The Capital Hill newspaper POLITICO carries an article today discussing how technology related bills awaiting votes in the Senate, including the America COMPETES Reauthorization Act, are stalled due to the Senate's focusing on the financial reform bill, the upcoming confirmation vote on Elena Kagan to be the next Associate Justice on the US Supreme Court, the upcoming July 4 and August recesses, and the elections in November. The fear among researchers is that federal funding for various projects, including those in the nanotech field, may dry up. The potential for the November elections to energize work on these bills is also briefly discussed. What is not discussed in the article is the possibility of the tech bills to be voted on in a potential "Lame Duck" session of Congress, following the elections.

As always, we will continue to monitor the progress - or lack thereof - of nanotech related bills in Congress.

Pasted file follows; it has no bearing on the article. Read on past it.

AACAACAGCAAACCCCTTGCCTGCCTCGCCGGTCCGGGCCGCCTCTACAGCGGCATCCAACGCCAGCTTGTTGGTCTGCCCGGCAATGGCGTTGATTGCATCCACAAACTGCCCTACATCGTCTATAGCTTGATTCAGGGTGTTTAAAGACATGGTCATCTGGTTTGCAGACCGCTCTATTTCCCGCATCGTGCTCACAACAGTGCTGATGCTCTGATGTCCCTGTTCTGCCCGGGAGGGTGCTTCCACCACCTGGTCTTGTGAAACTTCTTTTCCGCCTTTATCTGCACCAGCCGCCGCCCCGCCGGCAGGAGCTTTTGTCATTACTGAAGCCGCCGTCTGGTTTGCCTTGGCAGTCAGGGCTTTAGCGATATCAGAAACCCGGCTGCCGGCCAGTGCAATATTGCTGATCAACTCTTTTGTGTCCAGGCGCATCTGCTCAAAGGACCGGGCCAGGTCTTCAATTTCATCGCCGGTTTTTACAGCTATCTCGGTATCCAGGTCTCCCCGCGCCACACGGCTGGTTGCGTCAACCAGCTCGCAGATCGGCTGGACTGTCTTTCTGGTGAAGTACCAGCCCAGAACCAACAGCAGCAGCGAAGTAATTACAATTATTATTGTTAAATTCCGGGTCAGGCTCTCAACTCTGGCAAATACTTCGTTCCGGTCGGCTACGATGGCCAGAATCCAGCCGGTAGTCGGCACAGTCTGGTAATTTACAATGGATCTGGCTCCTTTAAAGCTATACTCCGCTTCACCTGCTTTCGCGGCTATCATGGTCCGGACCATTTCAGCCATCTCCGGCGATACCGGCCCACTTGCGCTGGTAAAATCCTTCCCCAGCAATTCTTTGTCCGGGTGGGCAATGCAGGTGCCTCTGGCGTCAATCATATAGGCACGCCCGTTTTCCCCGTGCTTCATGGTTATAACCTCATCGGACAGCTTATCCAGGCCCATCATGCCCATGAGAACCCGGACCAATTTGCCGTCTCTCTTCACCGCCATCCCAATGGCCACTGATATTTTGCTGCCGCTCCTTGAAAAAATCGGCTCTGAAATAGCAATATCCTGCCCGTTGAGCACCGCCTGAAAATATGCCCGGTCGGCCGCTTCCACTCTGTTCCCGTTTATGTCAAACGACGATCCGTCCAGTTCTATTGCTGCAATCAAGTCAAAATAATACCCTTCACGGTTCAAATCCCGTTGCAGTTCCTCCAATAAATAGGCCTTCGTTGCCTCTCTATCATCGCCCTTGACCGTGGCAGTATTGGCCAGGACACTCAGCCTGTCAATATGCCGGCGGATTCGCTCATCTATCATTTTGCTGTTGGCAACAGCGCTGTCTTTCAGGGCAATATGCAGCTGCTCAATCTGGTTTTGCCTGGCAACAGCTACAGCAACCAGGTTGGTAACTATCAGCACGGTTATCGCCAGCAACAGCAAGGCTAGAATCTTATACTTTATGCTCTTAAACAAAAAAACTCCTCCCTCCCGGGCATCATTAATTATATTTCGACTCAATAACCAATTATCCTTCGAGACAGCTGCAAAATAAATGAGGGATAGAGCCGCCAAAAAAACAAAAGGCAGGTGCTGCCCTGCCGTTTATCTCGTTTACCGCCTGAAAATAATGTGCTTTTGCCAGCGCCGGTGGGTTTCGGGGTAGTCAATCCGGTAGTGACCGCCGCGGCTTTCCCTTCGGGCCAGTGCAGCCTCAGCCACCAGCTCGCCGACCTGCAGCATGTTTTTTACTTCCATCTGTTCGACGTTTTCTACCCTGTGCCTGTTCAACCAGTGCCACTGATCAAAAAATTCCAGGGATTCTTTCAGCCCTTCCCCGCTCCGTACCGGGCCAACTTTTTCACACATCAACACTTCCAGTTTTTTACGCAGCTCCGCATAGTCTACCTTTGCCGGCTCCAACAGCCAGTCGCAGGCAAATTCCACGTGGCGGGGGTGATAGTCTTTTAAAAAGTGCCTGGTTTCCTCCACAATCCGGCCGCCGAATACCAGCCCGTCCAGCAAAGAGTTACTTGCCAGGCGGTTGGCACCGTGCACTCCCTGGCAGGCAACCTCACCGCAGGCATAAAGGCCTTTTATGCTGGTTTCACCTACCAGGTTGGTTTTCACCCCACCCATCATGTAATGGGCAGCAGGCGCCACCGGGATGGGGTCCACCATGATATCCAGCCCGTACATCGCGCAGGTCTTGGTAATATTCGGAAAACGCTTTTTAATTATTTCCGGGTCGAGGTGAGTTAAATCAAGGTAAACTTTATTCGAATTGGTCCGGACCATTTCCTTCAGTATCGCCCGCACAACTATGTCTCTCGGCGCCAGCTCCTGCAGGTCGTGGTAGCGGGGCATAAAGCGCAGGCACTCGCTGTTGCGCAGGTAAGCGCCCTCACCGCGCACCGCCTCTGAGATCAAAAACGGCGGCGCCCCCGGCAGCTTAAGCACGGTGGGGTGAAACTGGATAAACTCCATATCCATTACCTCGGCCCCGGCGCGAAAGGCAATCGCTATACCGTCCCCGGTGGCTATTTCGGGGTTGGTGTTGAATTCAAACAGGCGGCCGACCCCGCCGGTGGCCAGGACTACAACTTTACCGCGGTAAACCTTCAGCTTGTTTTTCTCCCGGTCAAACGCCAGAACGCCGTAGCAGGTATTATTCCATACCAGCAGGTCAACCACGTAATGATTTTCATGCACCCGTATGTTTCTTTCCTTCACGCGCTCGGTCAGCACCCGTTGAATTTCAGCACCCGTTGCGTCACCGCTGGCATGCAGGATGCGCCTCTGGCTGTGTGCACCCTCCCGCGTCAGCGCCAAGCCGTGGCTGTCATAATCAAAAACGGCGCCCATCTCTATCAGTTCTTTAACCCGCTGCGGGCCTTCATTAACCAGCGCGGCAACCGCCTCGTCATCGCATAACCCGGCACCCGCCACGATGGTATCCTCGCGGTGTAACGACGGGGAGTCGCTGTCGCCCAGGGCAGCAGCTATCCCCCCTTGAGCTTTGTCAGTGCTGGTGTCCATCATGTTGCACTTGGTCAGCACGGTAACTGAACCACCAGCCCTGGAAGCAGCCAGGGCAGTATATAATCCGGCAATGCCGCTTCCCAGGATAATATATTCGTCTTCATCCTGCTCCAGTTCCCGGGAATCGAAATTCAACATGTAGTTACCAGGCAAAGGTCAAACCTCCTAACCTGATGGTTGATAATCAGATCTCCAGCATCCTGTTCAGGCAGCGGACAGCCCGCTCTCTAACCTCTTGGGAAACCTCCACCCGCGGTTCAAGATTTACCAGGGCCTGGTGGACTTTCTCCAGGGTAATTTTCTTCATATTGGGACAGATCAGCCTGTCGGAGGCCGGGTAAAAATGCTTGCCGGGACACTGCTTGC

Nanotech Legislation in the 111th Congress: Part II The Senate

Yesterday, in Part I, we examined the status and provisions of bills in the House affecting nanotechnology, nanoindustries, or nanobusiness. Today in Part II, we turn to the Senate.

S. 596, the "Nanotechnology Innovation and Prize Competition Act of 2009", was introduced by Senator Ron Wyden (Dem-OR) on 03/16/2009. The bill directs the Secretary of Commerce to establish a program to award prizes for achievement in one or more applications of nanotechnology, (environmental, development of alternative energy sources and fuels, health, and development of consumer products). A board would be established to administer the prizes.

The bill was refered to the Senate Committee on Commerce, Science and Transportation; to date, no hearings have been held and none are scheduled in the near future. The bill remains in committee.

S. 1233, the "SBIR/STTR Reauthorization Act of 2009", was introduced by Senator Mary Landrieu (Dem - LA) on 06/10/2009 and was refered to the Senate Committee on Small Business and Entrepreneurship, which reported it out of committee with an amendment in the nature of a substitute on 07/02/2009. For a further discussion of S. 1233, please see the discussion of HR 2965 in Part I.